15 Nigerian women, children escape from Boko Haram captivity

The 15 former hostages met with Borno Governor Babagana Zulum in the state's capital, Maiduguri.

Published - October 12, 2021 05:37 pm IST - LAGOS (Nigeria)

Six women and nine children abducted by Nigeria's Boko Haram extremist rebels in the country’s troubled northeast have escaped after months in captivity, according to a Borno state official.

The 15 former hostages met with Borno Governor Babagana Zulum in the state's capital, Maiduguri.

“Today is one of our happiest moments for us to see these young girls and women that were abducted by the insurgents,” Mr. Zulum said Monday, attributing their freedom to "prayers and ongoing reconciliation and reintegration programs” in Borno state.

The governor said he is hoping for “absolute peace” that would bring an end to the 10-year-old extremist insurgency in which thousands have died and many others kidnapped.

The 15 women and children were abducted in two separate incidents in October 2020 and May this year when the extremists attacked their villages in Borno and Adamawa states, both of which have been badly affected by the extremist violence, Zuwaira Gambo, the commissioner for women affairs in Borno state said.

The women and children hiked for six days through the Buni Yadi forest until they were discovered by security forces and taken to safety in Borno state, said Mr. Gambo.

Boko Haram and its offshoot the Islamic State West Africa Province have targeted women and children in attacks in northeast Nigeria. More than 1,000 children have been kidnapped since 2013, according to the U.N. development agency. That includes the 2014 abduction of 276 girls from a school in Chibok which drew international outrage. More than 100 of the Chibok girls are still missing.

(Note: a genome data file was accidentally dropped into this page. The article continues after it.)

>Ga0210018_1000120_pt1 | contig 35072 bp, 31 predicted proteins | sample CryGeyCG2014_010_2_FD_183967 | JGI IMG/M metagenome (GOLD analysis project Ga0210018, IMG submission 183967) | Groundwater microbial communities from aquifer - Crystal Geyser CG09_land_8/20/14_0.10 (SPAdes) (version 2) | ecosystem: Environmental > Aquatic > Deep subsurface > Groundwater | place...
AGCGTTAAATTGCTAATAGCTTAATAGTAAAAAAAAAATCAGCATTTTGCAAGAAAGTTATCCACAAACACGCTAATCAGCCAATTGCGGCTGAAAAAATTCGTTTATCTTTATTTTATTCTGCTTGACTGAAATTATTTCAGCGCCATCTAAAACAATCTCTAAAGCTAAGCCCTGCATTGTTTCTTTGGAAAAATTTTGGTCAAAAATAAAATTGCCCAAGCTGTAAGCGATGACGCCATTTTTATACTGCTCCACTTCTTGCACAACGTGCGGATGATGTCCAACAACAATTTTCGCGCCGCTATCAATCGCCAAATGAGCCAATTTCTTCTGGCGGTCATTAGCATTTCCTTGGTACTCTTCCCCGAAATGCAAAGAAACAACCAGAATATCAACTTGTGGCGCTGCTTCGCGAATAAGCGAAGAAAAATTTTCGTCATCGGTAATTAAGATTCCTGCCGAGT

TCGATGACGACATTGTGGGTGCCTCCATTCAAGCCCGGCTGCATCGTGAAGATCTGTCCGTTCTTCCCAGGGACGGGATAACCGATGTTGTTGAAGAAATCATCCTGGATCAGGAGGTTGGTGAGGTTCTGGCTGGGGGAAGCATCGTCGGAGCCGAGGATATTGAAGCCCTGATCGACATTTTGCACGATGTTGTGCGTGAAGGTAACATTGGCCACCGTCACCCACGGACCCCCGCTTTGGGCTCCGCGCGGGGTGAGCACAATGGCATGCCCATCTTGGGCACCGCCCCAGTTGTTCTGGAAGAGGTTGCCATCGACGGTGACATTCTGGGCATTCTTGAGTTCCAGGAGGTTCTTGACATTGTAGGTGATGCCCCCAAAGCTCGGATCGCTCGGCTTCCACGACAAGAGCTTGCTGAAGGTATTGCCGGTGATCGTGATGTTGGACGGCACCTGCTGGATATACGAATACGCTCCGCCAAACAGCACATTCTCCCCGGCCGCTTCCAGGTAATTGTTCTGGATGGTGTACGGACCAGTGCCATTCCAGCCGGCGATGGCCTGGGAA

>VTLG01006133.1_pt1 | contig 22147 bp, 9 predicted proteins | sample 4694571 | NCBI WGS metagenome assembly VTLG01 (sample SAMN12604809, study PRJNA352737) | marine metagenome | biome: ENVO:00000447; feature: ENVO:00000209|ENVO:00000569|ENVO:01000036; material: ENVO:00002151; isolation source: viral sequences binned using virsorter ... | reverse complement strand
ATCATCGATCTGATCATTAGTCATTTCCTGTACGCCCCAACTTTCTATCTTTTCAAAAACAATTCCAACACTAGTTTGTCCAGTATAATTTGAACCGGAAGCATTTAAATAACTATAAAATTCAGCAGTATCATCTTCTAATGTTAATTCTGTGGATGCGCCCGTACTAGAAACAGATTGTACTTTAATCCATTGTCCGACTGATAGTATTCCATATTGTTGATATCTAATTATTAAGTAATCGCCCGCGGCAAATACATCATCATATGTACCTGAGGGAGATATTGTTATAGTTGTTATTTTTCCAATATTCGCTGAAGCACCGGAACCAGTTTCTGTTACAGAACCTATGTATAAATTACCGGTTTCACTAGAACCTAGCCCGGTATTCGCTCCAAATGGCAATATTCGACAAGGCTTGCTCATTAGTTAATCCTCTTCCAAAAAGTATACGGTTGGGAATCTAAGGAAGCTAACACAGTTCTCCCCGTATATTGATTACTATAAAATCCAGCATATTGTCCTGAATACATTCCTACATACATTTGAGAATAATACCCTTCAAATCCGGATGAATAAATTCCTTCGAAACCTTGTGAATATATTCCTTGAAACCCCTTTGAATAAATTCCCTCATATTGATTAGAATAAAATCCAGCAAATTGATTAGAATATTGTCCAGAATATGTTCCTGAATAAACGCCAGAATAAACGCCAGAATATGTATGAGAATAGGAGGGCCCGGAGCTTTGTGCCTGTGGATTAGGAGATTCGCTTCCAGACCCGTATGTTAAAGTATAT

“Abducted women have been subjected to violence and abuse and used as spies, fighters, and suicide bombers,” the UNDP said in a 2020 report.

“Women who have escaped or been released are not always welcomed back to their communities and those returning from captivity or involvement with armed groups do not have access to the training, counseling, and reintegration programs that target men,” said the report.

0 / 0
Sign in to unlock member-only benefits!
  • Access 10 free stories every month
  • Save stories to read later
  • Access to comment on every story
  • Sign-up/manage your newsletter subscriptions with a single click
  • Get notified by email for early access to discounts & offers on our products
Sign in


Comments have to be in English, and in full sentences. They cannot be abusive or personal. Please abide by our community guidelines for posting your comments.

We have migrated to a new commenting platform. If you are already a registered user of The Hindu and logged in, you may continue to engage with our articles. If you do not have an account please register and login to post comments. Users can access their older comments by logging into their accounts on Vuukle.